Tuesday, 21 April 2009

Hollywood Babble On & On #273: Dear Harvey

(head of The Weinstein Co.)

Dear Harvey.

The downward spiral of the Weinstein Co. goes on unabated as you masterfully exploited the excitement behind Mickey Rourke's comeback, and dumped the movie
Killshot (starring him and Diane Lane) in 5 theatres in Arizona, for a total box-office of $18,000 before a trip to the 2 for $10 bin at Wal-Mart.


Wow, Harvey, I'm sure your investors are just dancing with over that one. I mean,
Killshot had to cost at least a few million, Diane Lane, Mickey Rourke, Thomas Jane, and that guy from 3rd Rock From The Sun, don't work for free, and I'm sure the director, and screenwriter also had to be paid, and I'm pretty certain Elmore Leonard had to be paid, he's not exactly a Hollywood neophyte. Then we've got crew, sets, locations, props, costumes, post-production, etc.... etc....

Which makes me wonder what percentage of these costs were covered by this stellar box-office performance?

My guess is somewhere around 0.4%, which is the best I can do without knowing the budget.

I have to say that this decision to not even try to recoup the costs on this film, one of many TWC "releases" to meet this fate, is puzzling me and compels me to ask you a very important question:

Are you even in the movie business anymore?

Really, I would like to know, because even if a film sucks donkey balls, I am willing to give it some recognition if the company that made it puts some effort into selling it, but I'm just not seeing that effort from your company. Movies only sell if you at least try to sell them, because without putting some hustle on, you're just pissing away money.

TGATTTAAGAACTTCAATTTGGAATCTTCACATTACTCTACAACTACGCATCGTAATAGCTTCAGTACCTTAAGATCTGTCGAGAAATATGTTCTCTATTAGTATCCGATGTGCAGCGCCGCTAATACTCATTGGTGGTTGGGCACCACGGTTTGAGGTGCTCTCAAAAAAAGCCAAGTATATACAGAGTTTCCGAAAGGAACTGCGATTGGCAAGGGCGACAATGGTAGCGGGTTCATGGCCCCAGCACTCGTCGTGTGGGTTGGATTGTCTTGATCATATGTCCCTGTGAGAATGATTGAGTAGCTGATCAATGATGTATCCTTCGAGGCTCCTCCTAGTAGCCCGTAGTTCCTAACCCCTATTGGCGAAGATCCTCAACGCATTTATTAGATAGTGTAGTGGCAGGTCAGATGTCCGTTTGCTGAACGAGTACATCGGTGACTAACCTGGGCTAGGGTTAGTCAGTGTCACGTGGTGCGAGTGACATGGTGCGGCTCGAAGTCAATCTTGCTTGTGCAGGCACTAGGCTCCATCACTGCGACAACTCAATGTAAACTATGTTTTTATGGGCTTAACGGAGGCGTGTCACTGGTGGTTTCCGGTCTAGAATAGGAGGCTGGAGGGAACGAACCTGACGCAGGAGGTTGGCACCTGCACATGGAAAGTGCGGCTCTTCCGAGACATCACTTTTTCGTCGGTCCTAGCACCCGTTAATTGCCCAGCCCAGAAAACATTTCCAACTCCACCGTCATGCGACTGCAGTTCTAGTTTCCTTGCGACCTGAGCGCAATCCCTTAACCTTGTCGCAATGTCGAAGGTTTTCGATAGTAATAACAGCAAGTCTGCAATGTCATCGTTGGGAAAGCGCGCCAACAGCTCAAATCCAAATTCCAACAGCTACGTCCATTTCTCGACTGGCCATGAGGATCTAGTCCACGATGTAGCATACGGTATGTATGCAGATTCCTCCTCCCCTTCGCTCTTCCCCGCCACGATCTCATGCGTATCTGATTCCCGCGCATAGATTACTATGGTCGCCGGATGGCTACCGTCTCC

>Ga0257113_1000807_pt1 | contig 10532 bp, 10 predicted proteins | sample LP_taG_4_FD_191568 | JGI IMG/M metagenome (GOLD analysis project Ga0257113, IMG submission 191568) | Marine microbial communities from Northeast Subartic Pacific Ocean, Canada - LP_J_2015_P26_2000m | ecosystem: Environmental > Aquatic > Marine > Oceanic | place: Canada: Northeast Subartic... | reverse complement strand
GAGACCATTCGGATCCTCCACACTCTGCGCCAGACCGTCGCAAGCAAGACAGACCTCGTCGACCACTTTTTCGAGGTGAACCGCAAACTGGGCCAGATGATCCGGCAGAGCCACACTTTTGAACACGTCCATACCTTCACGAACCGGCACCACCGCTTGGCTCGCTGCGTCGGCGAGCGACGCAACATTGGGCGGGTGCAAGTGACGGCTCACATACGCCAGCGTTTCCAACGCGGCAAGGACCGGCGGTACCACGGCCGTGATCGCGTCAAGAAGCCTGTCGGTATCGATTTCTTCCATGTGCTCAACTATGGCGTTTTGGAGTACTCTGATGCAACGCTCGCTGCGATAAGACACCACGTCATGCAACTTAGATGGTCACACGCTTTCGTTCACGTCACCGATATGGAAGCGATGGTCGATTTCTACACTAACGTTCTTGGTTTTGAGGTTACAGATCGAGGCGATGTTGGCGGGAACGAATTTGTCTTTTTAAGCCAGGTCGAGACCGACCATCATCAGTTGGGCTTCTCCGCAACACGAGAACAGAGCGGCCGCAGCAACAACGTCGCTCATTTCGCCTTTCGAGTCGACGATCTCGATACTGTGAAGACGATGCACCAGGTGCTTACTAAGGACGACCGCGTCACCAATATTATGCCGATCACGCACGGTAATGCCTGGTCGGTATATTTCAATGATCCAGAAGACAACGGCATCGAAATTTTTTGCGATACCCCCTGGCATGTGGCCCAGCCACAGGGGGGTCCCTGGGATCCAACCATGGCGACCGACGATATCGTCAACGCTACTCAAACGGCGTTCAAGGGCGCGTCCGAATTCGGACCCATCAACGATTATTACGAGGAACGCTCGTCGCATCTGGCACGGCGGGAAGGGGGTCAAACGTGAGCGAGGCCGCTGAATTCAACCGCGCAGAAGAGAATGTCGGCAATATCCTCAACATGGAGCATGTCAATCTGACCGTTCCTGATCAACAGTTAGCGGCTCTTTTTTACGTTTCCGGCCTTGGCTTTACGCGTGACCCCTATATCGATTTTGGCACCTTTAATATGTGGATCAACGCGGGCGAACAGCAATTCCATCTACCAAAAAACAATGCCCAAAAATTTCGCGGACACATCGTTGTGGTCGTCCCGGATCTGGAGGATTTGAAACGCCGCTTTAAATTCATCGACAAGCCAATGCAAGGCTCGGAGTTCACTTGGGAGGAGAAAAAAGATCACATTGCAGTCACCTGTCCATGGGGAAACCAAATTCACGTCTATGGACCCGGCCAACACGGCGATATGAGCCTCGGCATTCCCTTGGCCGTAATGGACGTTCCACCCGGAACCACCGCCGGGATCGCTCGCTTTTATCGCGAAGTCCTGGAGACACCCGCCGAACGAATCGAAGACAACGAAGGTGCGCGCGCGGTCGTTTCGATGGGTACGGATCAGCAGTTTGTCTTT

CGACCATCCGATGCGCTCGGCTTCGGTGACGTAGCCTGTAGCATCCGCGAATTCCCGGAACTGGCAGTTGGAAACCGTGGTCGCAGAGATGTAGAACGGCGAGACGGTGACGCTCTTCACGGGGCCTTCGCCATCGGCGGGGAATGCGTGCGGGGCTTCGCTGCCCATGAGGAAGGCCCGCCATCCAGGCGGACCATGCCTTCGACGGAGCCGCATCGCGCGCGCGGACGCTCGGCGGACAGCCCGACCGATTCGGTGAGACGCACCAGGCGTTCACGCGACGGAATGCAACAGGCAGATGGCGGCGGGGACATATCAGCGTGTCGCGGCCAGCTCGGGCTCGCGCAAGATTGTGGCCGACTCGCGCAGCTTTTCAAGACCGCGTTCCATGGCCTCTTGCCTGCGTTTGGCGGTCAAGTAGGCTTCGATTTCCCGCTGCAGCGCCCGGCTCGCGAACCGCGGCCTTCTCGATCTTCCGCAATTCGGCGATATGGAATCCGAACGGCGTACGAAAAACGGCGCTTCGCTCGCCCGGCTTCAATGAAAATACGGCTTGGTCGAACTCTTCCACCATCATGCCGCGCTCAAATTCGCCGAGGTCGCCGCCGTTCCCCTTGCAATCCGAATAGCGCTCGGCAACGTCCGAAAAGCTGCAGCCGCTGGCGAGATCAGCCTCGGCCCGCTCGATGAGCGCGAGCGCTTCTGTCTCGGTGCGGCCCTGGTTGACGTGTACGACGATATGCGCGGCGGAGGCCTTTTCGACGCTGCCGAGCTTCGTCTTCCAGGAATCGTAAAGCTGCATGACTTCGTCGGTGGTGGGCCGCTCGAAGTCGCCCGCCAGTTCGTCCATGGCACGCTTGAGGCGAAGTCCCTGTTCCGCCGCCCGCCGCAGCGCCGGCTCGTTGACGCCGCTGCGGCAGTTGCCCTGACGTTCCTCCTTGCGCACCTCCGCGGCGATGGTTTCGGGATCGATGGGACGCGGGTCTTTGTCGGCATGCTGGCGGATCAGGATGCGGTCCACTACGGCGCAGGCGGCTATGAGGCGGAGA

Now I'm willing to consider that I might be wrong and that this caused by some sort of misunderstanding you are having about the fundamentals of the movie business. Then please, allow me to explain something.

Movies are works of art, that is a fact.

Paintings by great master artists are works of art as well.

Great paintings are valuable because they are rare, and hard to get.

Movies that are rare and hard to see, are
worthless. Because movies are expensive, and while some people pay will pay millions to own a painting, folks will only pay around $10 to see it in a theatre, and $25 at most to own the DVD (and even then, only when it comes with a truckload of extras).

Rarity does not make movies more valuable, the opposite is true.

Which is why I can't understand what you're doing with the company, and why your investors are standing by and letting it happen.

Harvey, I've gone beyond thinking that you're making bad business decisions, I'm starting to worry about your mental health.

-Furious D

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